If you’ve been a football fan for a while, then I’m sure you have some special memories. I would love to hear about those. I have a few also, and I want to share a couple.
Yet, in thinking about my favorite memories, I began to realize that nearly all of them have common components, components that I had either not noticed or had long forgotten.
I grew up as an Oregon Ducks fan, primarily because that was the closest college to my hometown and the only one with football broadcasts I could pick up on my transistor radio. (Yeah, I know. I also had a slide rule.)
I remember one radio broadcast on a foggy Saturday in Colorado when the Oregon Ducks showed up for a football game against the Air Force Academy. That broadcast is not only among my favorite football memories, but it also became a part of the legend of the late Wendy Ray, who was the play-by-play announcer for KUGN radio at the time.
Ray’s light-hearted approach and instant wit made those broadcasts much more than football. To me, they crossed over from sports broadcasting and became just plain good entertainment.
On that Saturday, there was a substantial fog. The first half of the game was not out of the ordinary but by the middle of the second half; the fog had become so thick that broadcasters could no longer see the field.
The last time Ray and his crew could see the action, Oregon took possession of the ball and drove into Air Force territory. Instead of being undone by impossible circumstances, Ray used his uncanny creativity to keep the broadcast going. Since he couldn’t see the plays, he began making them up— based solely on fan reaction. With pure speculation, he said things like, “Okay folks, that sounds like a three-yard gain! Second and seven for the Ducks.”
A few plays later, the stands broke into a raucous outburst, and Ray responded, “Oh no! That’s gotta be bad news. Like a turnover. Yeah. Oregon fumble! Air Force ball on its own 35-yard line!”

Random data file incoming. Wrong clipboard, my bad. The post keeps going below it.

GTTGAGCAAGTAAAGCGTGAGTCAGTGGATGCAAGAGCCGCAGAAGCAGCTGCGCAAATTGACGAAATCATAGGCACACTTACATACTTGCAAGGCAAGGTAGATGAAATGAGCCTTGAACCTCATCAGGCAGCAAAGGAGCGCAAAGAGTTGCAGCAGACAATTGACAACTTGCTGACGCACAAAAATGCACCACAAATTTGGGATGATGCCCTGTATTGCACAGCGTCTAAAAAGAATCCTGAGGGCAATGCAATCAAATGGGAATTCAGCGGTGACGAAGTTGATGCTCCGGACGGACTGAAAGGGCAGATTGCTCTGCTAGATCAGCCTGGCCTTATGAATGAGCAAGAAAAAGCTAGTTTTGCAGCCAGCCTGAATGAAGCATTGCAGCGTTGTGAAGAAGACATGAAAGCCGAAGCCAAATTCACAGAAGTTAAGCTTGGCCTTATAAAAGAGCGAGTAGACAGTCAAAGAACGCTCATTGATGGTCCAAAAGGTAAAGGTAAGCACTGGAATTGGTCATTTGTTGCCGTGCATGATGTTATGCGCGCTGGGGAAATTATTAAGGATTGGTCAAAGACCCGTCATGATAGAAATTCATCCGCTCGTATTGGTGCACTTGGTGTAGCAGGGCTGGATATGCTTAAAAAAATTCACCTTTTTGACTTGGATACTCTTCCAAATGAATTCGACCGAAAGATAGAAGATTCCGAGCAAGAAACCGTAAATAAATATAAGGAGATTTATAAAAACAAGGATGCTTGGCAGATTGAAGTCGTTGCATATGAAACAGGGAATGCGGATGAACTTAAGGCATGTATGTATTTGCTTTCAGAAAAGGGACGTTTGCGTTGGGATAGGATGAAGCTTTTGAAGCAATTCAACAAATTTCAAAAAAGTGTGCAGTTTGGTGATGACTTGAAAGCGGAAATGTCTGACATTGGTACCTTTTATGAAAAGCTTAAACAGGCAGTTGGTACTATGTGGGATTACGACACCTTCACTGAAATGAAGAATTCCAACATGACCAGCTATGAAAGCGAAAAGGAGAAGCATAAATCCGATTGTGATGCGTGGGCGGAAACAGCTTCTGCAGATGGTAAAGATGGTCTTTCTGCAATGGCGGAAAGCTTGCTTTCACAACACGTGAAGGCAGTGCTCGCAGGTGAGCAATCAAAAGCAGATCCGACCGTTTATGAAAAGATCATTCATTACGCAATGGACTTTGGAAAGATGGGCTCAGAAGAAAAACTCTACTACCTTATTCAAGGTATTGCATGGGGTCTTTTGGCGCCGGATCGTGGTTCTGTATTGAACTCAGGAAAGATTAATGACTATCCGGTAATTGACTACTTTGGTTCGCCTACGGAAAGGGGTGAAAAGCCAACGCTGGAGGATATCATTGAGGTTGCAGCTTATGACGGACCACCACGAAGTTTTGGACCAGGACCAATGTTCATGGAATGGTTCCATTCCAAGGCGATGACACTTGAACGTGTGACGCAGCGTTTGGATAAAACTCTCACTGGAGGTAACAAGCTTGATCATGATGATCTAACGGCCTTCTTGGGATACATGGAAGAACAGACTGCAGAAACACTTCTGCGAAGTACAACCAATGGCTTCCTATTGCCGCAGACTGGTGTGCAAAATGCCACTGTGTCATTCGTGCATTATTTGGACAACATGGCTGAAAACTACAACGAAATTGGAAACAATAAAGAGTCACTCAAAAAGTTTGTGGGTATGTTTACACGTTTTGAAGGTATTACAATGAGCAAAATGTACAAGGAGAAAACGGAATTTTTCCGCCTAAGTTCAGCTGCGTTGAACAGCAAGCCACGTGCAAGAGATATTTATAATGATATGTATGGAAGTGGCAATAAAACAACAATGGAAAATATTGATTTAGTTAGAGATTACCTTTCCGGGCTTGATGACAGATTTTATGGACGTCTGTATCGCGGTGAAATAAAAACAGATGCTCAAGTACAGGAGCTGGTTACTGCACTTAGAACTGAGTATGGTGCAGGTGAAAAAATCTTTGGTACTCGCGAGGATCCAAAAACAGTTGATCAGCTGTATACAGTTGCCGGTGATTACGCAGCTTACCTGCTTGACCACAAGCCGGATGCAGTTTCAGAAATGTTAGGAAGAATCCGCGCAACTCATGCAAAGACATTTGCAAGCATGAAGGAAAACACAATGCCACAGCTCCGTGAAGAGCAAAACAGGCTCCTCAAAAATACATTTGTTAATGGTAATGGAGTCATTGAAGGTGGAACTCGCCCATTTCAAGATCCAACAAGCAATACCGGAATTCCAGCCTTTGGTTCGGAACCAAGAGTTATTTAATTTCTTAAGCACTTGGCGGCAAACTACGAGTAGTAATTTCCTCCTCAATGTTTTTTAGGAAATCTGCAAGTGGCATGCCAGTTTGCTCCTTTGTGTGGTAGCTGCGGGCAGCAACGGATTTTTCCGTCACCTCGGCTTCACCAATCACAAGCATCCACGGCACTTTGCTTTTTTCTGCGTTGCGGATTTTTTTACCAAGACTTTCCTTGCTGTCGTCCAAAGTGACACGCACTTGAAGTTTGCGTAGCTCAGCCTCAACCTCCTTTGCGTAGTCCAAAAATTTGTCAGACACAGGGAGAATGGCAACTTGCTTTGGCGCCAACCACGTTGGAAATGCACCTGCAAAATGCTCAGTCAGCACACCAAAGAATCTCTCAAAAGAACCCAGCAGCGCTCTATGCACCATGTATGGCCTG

It reeked of sarcasm and such unabashed contrivance that I laughed through the entire second half.
Game reports later confirmed that he was mostly right about that play. Indeed, Oregon had turned the ball over, and indeed it was a fumble, not an interception. Yes, he missed the spot of the ball but only by a few yards.
In a later broadcast, Ray and his crew were busy calling the action when officials called a halt to the game. Ray looked for the cause and noticed that a squirrel had taken to the field and was scurrying from one sideline to the other with a game attendant in hot pursuit. Ray extolled the squirrel’s magnificent alertness, agility, and what appeared to be an excellent 40-yard dash time to keep the airwaves from going silent. Then, the squirrel turned and headed for one of the end zones, and Ray quickly returned to his best play-by-play voice: “He’s at the 30, then 20, then 10, and now . . .” he paused, “he’s in the bag.”
Of the many epic plays the Ducks have had on television, the one I favor is Dennis Dixon’s fake Statue of Liberty play against Michigan. If you haven’t seen it, here’s the link.
I doubt many fans think that is the greatest televised play in Oregon history. I’ve never thought it was either, which got me wondering why it is my favorite. In studying that question, I realized that there is more to a special memory than the play or the game itself.
For example, that play represents how the game in its entirety went as Oregon flummoxed and frustrated the Wolverines for four quarters. It also embraces the third-heaven kind of joy my son and I experienced when we realized what had happened. Even 13 years later, we watch it on replay, and we return each time to the joys of that day.
When I thought about my favorite in-stadium play, I discovered similar components.
It was 2016 at the Rose Bowl and the first playoff game in major college football history. One play from that game stands at the top, and it is the Florida State fumble in the third quarter, shown here.
It couldn’t have been a more perfect day. It was at the Rose Bowl in 70+ degree weather, and Oregon won 59-20. Those are enough elements to build a special memory, but all of those combined is not greater than the fact that I watched it again with my best friend—my son.
When you look into your greatest memories, I’ll bet you’ll discover that it isn’t the plays or the points but rather the people that make those memories so special.
That game against Air Force would have meant nothing without Wendy Ray’s wit and creativity. The Statue of Liberty and that Rose Bowl would not now be so special if I hadn’t experienced them with my son.
So, what are your favorite memories? Are they funny, tearful, joyful, soulful, weird? Whether college, high school, youth, or something else, I would love to know about them, what makes them so special, and perhaps share them with our readers.
Email: bobbywildcat@ gmail.com.